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Will People Want It in 50 Years? - 2015 Chevrolet Colorado Long-Term Road Test

Edmunds.comEdmunds.com Posts: 10,059
edited April 2015 in Chevrolet
imageWill People Want It in 50 Years? - 2015 Chevrolet Colorado Long-Term Road Test

The 2015 Chevrolet Colorado is a midsize truck by today's standards, but 50 years ago it would've been longer than most full-size pickups. Five decades from now, will the Colorado have the same appeal as its post-war predecessors?

Read the full story here


Comments

  • ebeaudoinebeaudoin NE IllinoisPosts: 509
    Simple answer- Nope.
  • reminderreminder Posts: 383
    Simpler answer-Time will tell.
  • fordson1fordson1 Posts: 1,512
    "...four-speed "Synchromesh" automatic transmission." I see - a synchromesh automatic? I think you need to spend more time researching on the internet.
  • stuntman_mikestuntman_mike Posts: 57
    edited April 2015
    Yes, when everyone else is in an electric, driver-less, Google car.
  • cmhj2000cmhj2000 Se, Pa.Posts: 381
    Nope, When I first saw the new truck I liked what I saw. Then I sat in it> Next vehicle please.
  • kirkhilles1kirkhilles1 Posts: 862
    No way. The problem is that ICE vehicles have gotten SO complex that as the miles increase, it becomes to the point to where the car is practically un-servicable (which is ironic because they have gotten more reliable over the years). Its to the point to where a $40k+ with 200k miles on it might not be worth keeping even if it was given to you for free. I'm hoping that Electric Vehicles provide the simplicity to change that trend.
  • grijongrijon Posts: 147
    Great post, Dan.

    I've wondered about that, too, with cars over the years. I think that post-1960s vehicles will be a conversation point 50 years after they're out of production, but I don't think that they will ever be classics. It's kind of like in music that Oldies are Oldies - they're not Oldies because they're "x" many years old, but because they are what they are; in the same sense a 1985 Chevy Celebrity will never be classic like a 1957 Bel Air, and a 2015 Colorado will never be a 1958 Apache.
  • Well said, grijon.

    There are very few mainstream cars anymore that have something unique enough about them to make them collectable. Something that freezes a moment in time or something that can't be made today with modern regulations. It is very true that nobody will want that 85 Chevy they drove in high school now and nobody will stop and reminisce about it at the gas station if they do drive one.
    A new batch of strict regulations like the smog and crash ones in the 70's could set another line in automotive history that would make cars from before that time become desirable though.

    Plus add in all the complexity of modern vehicles and just try to keep them running 50 years from now. With the true classic cars you just need fuel and fire to make them go.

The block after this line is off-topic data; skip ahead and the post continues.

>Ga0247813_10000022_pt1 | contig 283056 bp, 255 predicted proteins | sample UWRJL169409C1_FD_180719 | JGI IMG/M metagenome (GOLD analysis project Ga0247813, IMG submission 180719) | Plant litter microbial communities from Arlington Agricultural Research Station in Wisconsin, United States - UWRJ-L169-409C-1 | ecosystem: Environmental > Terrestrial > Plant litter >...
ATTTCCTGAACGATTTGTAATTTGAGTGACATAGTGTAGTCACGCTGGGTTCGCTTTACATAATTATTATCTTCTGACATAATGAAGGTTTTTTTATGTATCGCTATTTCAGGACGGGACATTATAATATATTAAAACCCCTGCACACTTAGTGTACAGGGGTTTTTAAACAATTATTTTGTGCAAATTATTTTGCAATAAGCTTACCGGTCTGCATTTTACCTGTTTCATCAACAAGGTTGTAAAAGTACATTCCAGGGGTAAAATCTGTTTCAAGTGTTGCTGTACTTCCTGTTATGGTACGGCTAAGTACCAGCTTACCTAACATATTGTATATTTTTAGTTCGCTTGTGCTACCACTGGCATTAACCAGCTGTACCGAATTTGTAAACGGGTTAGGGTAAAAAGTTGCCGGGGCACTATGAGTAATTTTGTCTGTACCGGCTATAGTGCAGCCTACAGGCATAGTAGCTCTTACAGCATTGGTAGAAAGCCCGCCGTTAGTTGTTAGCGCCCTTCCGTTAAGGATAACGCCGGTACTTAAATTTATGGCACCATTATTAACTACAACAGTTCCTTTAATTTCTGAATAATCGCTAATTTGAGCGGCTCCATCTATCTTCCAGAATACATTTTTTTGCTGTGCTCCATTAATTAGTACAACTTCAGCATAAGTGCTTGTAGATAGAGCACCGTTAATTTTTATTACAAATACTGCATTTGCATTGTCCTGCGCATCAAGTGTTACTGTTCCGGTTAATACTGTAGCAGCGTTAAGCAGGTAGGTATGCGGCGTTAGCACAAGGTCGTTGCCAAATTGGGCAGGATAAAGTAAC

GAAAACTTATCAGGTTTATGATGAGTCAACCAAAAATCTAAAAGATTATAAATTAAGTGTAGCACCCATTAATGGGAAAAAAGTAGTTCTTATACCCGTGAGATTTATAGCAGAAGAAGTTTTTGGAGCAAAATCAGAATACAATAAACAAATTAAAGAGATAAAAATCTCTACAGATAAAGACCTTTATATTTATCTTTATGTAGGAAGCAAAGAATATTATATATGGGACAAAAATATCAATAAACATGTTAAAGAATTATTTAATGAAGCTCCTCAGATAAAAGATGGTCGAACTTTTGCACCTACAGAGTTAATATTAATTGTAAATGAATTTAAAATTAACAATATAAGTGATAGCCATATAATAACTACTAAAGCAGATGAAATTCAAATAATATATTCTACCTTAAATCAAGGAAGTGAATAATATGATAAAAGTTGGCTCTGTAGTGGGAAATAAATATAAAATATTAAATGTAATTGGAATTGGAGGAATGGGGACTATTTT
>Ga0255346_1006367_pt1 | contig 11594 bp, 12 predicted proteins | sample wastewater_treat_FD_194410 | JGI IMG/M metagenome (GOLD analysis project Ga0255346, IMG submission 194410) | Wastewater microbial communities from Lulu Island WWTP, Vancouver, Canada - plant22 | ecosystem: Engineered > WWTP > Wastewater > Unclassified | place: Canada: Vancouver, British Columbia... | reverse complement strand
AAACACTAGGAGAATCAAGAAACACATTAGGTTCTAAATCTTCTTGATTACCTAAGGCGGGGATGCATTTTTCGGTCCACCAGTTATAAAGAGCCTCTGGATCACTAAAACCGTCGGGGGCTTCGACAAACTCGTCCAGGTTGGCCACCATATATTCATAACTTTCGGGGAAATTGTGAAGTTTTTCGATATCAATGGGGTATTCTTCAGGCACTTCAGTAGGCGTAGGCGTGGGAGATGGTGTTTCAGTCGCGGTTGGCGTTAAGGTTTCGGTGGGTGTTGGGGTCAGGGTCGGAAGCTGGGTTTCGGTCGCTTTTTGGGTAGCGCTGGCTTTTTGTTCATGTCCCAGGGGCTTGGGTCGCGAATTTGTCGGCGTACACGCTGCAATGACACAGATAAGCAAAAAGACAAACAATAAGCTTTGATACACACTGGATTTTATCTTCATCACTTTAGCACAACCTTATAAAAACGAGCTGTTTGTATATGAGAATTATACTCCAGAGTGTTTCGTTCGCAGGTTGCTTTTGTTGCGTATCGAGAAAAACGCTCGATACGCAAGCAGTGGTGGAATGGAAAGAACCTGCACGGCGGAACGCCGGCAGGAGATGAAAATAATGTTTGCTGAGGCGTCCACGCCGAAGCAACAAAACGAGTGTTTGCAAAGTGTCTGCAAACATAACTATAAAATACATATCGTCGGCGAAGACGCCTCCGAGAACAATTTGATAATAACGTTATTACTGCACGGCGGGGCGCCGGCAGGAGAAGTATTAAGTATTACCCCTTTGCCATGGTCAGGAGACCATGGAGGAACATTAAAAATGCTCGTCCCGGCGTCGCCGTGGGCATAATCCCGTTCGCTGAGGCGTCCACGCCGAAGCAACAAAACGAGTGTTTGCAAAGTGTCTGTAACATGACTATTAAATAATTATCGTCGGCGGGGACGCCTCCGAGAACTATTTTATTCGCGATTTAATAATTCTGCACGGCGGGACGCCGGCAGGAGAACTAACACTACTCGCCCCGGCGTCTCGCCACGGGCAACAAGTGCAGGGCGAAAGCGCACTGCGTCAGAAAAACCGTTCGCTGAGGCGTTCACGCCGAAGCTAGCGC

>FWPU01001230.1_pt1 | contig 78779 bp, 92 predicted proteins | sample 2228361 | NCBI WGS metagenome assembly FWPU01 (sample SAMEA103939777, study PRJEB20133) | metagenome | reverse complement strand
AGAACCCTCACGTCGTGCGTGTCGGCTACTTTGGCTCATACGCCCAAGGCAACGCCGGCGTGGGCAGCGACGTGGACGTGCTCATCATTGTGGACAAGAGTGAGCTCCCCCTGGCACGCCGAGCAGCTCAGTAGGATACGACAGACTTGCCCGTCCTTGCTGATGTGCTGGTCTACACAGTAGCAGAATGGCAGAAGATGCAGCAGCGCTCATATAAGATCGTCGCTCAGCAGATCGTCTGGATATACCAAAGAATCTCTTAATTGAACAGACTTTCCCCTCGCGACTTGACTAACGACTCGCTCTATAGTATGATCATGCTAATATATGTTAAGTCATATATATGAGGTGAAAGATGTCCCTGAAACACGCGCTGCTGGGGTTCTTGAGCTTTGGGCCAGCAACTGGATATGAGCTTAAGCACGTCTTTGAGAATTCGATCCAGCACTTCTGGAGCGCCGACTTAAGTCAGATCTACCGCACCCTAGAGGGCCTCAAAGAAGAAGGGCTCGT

I drove a 42 year old car 50 miles to work this morning and can't imagine a new car that would be as enjoyable. I don't know that in 2057 a FRS will fill those shoes.
  • I drove a 42 year old car 50 miles to work this morning and can't imagine a new car that would be as enjoyable. I don't know that in 2057 a FRS will fill those shoes.

    I think you may have picked a poor example there at the end. The "86" cars just might end up being one of the few cars from this era with that certain something special that makes a classic.

    Other than that, yeah, today's autos are pretty much just complex milquetoast. They're pretty antiseptic in feel and personality, yet so complicated as to render them outside the realm of most shadetree mechanics. People sometimes forget that a large part of the experience of owning a classic car is in the restoration/maintenance/hot-rodding. You bond with a car you can work on, but you trade in a car you can't.

  • Fifty years from now today's vehicle electronics (engine management, body control, fuel injection, GPS, etc.) systems may not be serviceable for various reasons. Replacement electronics for these units will no longer be made, and the diagnostic scan tools to detect and explain fault codes may no longer be available. The diagnostic tools will have the same issues , with no way to fix them if they fail. How many people are still around to fix the old vacuum tube TVs? Vacuum tubes and tube testers are still available, although now replacement tubes are made in China and Korea, or come from a dwindling hoard. Does anyone still make replacement TV screen cathode ray tubes? If there is enough demand for certain 50 year old vehicles, perhaps some enterprising person will supply replacement electronics for these vehicles. Just some thoughts.
  • steverstever Posts: 52,462
    I figure some of today's cars will be like old busted mantle clocks that aren't valuable enough to have repaired but are kind of cool to look at. Rip out the guts and put a $2 battery movement in them and you're good for another twenty years.

    For your 2006 Colbalt, just hang an electric drive motor in a wheel hub or two, kludge a rheostat to the accelerator to control the speed and you'll be good to go. B)
  • @stever - good thought there. Instead of installing a Chevy 350 crate engine like today, 50 years from now install an electric motor and the new and improved regular car battery sized Tesla battery that is good for 10,000 miles on one charge.
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